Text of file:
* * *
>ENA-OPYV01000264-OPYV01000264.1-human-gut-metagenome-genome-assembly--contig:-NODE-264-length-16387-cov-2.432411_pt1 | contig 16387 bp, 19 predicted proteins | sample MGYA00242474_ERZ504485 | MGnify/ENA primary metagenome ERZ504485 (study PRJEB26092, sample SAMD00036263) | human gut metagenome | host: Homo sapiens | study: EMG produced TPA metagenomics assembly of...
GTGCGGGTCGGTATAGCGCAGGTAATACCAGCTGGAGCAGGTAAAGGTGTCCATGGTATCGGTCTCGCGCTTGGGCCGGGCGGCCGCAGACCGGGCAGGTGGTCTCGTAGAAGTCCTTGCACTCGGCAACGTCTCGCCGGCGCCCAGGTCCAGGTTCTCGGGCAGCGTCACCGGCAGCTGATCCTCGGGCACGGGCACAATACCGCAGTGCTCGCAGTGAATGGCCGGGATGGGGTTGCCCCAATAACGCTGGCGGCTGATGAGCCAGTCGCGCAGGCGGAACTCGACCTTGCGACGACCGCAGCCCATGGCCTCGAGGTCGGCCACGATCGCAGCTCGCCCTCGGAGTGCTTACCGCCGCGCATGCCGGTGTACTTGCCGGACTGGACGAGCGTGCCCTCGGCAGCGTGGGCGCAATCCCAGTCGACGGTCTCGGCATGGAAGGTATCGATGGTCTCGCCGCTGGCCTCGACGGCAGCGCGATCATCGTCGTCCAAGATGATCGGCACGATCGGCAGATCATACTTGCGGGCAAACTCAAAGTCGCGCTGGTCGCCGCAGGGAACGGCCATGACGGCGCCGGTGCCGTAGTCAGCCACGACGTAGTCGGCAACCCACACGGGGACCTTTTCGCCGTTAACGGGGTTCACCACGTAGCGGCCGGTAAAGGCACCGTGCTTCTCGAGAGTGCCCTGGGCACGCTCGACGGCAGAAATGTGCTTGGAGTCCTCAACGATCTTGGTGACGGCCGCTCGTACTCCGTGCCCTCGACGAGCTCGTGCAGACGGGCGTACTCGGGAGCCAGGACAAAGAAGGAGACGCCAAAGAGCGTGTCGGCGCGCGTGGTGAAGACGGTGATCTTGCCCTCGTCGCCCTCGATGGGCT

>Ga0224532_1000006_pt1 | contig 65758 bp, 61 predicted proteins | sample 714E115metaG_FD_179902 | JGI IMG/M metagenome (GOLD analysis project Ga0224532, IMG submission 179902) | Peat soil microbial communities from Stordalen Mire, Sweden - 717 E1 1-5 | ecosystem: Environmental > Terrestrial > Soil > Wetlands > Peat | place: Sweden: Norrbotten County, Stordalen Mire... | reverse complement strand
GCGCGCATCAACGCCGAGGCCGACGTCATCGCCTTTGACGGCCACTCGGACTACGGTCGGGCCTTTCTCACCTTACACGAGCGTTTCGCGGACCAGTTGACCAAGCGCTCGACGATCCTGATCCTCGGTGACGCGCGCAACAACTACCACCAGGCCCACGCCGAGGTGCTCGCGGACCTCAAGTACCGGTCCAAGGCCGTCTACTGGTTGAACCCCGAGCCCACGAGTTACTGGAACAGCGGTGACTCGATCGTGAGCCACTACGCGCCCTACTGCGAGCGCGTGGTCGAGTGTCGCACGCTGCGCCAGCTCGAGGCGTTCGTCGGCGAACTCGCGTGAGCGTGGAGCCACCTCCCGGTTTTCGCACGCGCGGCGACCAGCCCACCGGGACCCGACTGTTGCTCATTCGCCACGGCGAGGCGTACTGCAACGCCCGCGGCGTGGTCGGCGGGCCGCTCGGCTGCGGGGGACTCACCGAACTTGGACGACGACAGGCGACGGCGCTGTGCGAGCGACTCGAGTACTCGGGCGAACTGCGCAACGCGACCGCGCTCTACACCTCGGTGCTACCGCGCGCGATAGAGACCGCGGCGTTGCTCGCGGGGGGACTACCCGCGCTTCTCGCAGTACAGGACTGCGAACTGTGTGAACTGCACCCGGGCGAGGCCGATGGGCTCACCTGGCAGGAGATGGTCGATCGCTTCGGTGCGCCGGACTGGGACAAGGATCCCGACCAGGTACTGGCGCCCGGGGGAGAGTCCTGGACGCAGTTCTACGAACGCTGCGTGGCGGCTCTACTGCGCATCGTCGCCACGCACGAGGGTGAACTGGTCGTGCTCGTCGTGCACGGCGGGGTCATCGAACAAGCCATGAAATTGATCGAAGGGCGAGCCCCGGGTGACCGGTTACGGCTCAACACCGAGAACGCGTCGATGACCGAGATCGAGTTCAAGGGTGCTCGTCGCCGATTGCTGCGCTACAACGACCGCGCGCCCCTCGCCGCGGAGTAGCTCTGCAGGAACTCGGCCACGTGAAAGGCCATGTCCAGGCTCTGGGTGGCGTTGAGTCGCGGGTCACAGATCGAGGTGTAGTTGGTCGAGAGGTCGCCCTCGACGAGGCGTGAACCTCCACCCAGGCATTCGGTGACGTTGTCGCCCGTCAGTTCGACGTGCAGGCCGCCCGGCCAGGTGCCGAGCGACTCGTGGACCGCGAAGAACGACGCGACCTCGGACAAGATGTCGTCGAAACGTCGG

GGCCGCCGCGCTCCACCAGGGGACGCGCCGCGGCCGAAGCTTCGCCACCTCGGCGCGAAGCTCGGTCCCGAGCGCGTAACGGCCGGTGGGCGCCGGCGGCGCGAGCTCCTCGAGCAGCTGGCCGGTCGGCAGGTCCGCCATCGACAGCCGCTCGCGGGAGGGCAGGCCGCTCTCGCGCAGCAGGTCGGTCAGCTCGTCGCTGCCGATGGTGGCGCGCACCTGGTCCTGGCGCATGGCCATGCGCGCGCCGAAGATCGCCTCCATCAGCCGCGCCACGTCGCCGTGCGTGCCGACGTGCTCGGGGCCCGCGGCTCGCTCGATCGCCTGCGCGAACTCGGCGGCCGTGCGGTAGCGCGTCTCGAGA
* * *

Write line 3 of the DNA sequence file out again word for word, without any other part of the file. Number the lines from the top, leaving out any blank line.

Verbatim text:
>Ga0224532_1000006_pt1 | contig 65758 bp, 61 predicted proteins | sample 714E115metaG_FD_179902 | JGI IMG/M metagenome (GOLD analysis project Ga0224532, IMG submission 179902) | Peat soil microbial communities from Stordalen Mire, Sweden - 717 E1 1-5 | ecosystem: Environmental > Terrestrial > Soil > Wetlands > Peat | place: Sweden: Norrbotten County, Stordalen Mire... | reverse complement strand